Tests were carried out to ensure there were no DNS leaks before connecting to the VPN and while connected to the VPN. In both tests there were no DNS leaks identified, which aligns with the information provided on Astrill’s website. This was also confirmed by performing a number of DNS lookups using the Google DNS servers while inside and outside the VPN. Astrill have a large number of VPN servers located in 107 cities in 57 countries around the world, with all servers having a 1Gbps or 10Gbps dedicated internet connection which means they are not sharing an internet connection with other customers in the data centres where they host their infrastructure.
There is very little information about the Astrill infrastructure, but they do have information about their two proprietary VPN protocols that they have developed which are OpenWeb and StealthVPN. Both protocols use AES-256 encryption, with the OpenWeb using TLS traffic which means it is very hard to detect with deep packet inspection as it looks like regular web browsing traffic. From a performance aspect, OpenWeb is a connectionless protocol and switching between VPN endpoints around the world is very quick.
Using the OpenWeb protocol, a number of speed tests were completed using speedtest.net to 21 locations around the world and when compared to the ISP speed, when connected to the VPN the download speeds were between 2.8-96% of the ISP, while uploads were 0.9-63%. The low end of the range are the exception, the majority of the download test coming in over 500 Mbps which is extremely good for a VPN service! The uploads were slightly disappointing once traffic was switched to outside the continent, but for the tests that were being carried out from within the same continent, speeds were reaching over 300Mbps, again this is very good.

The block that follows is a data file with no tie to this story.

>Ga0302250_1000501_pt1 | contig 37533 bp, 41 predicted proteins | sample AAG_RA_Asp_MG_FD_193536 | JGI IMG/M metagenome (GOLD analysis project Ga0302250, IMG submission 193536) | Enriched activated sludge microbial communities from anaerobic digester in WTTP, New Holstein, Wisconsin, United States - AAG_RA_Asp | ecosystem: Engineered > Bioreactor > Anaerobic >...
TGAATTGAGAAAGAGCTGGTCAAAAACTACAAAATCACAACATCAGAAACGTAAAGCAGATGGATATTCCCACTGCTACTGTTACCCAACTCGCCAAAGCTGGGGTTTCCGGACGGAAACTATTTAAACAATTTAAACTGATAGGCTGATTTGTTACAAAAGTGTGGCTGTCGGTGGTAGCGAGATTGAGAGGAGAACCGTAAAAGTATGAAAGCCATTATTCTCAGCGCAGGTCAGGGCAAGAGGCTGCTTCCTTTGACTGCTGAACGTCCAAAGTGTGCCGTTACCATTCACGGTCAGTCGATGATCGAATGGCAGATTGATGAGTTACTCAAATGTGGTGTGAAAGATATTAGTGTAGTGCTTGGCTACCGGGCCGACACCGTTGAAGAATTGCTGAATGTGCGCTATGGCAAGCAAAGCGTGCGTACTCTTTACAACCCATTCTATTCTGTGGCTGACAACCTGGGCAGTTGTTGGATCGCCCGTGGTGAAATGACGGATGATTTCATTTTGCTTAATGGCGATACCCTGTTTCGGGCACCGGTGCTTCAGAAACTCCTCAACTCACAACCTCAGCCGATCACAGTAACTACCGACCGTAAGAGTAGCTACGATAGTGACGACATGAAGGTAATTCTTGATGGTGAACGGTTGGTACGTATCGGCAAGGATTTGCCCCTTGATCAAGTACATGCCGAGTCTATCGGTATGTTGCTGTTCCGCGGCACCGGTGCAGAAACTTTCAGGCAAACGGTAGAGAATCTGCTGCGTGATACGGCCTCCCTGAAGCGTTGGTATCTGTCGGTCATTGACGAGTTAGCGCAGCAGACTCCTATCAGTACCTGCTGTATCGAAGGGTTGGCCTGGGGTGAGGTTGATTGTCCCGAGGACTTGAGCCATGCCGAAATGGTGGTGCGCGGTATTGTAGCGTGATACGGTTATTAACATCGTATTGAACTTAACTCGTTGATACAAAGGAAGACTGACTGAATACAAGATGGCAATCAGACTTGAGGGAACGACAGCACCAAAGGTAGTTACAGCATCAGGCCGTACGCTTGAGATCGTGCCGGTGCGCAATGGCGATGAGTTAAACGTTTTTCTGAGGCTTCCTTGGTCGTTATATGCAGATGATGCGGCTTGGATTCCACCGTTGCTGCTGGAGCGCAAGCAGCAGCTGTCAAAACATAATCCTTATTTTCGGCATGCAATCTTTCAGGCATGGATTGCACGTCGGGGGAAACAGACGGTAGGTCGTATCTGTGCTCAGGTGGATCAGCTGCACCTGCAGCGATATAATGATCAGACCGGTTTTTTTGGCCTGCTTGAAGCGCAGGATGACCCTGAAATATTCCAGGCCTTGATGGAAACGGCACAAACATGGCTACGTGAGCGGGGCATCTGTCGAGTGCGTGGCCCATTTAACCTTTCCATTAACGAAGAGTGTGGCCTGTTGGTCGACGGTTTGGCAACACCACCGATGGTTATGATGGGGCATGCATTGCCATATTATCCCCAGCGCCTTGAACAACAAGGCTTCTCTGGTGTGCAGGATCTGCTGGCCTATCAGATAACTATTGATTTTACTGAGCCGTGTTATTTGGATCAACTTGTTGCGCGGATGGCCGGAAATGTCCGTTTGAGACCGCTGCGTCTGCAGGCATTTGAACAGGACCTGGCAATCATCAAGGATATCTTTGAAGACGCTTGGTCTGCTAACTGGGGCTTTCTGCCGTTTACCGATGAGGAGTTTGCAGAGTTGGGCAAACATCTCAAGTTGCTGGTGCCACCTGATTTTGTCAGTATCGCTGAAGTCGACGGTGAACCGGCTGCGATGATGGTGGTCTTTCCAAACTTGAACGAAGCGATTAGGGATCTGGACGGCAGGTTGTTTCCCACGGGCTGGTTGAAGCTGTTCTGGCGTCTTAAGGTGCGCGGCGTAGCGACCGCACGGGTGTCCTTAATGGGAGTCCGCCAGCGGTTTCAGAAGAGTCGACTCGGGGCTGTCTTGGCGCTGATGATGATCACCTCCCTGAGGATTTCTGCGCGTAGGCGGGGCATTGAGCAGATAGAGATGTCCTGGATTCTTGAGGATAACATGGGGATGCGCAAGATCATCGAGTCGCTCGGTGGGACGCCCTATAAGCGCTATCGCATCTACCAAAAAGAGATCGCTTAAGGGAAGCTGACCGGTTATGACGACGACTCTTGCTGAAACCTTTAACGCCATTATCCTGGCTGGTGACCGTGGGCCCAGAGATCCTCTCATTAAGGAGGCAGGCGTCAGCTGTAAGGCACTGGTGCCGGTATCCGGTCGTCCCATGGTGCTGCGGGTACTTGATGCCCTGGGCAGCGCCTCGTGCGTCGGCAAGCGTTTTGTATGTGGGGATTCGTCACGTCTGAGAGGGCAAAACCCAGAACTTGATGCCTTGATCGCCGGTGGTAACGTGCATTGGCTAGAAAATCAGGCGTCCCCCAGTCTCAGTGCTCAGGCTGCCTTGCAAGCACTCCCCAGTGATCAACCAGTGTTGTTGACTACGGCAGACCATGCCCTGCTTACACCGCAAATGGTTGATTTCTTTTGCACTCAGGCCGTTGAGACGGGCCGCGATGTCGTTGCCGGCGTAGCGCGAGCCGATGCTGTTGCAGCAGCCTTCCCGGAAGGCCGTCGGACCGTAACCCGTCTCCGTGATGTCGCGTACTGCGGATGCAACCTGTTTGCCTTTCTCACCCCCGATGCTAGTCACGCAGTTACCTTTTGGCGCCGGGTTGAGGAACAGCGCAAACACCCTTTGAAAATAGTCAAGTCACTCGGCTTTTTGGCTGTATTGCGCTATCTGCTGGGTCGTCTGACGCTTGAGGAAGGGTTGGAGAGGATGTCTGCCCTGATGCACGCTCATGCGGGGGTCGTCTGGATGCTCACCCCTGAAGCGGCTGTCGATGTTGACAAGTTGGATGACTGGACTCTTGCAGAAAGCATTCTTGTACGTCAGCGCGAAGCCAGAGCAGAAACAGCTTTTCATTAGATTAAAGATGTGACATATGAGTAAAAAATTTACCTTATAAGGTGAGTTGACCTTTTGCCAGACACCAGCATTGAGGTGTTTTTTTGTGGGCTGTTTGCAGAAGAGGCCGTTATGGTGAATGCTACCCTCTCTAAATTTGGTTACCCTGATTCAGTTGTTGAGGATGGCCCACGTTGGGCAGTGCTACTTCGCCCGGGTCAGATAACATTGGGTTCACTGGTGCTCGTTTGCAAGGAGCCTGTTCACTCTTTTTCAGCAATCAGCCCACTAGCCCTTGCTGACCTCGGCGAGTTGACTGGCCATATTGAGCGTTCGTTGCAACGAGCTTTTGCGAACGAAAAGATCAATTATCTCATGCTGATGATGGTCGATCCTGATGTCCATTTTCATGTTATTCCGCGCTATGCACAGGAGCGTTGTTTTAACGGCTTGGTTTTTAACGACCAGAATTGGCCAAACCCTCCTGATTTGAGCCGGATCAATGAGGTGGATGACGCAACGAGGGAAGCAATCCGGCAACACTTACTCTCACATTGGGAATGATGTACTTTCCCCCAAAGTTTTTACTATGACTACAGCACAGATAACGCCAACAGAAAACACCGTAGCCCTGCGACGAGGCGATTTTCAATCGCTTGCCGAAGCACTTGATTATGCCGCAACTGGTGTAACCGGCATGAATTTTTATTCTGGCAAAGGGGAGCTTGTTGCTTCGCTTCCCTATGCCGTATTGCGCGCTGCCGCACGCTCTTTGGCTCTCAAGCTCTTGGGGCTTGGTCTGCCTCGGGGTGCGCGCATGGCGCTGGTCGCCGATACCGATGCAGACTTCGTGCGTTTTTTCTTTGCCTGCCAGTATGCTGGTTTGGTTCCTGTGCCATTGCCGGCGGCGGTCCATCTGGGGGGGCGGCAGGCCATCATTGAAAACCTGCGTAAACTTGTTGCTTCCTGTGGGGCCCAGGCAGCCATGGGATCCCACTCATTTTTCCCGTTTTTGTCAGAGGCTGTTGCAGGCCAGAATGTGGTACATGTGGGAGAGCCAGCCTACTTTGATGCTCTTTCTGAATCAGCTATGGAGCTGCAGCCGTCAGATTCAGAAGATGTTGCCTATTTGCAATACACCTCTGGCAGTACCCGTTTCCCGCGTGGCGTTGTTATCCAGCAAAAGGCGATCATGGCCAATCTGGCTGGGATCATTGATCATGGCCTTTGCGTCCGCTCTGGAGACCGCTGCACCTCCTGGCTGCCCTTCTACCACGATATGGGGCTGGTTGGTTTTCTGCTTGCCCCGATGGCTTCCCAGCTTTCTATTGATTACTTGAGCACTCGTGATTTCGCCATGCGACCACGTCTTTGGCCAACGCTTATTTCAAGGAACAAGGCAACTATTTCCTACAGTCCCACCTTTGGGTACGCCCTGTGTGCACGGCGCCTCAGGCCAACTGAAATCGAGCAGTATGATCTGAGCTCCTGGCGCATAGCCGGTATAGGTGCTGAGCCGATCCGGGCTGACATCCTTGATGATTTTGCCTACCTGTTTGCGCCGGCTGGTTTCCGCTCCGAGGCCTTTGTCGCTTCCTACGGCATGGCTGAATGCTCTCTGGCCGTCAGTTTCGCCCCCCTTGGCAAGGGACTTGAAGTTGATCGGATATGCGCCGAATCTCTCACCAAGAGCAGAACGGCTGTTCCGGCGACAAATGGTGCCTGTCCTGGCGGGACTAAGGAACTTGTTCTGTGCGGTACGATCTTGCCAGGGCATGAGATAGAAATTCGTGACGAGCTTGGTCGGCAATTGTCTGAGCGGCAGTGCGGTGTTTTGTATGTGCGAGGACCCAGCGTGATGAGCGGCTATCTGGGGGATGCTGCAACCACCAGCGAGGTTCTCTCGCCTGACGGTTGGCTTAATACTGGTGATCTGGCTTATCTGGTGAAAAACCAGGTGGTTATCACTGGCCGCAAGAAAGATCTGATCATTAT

For an end user, watching videos on YouTube was impressive up to 4K resolution but there was some buffering at 8K for between 2-3 seconds. Which was slightly disappointing considering the good download speeds. Netflix was also able to be streamed at 4K without any access issues over the VPN.
One thing that was noted during the speeds test, was online adverts for China based services on the website. On further investigation it was found that when the Astrill VPN was connected, a proxy setting was being applied to the web browser that pointed to a local loopback address which routed the web browsing via the Astrill software. Even though the VPN was connected to various locations around the world, Chinese adverts were being shown which normally indicated the traffic is being routed via China, something to bear in mind.
Overall from an end user perspective the Astrill VPN software performed extremely well and produced fantastic download and upload speeds with quick connections to each of the VPN locations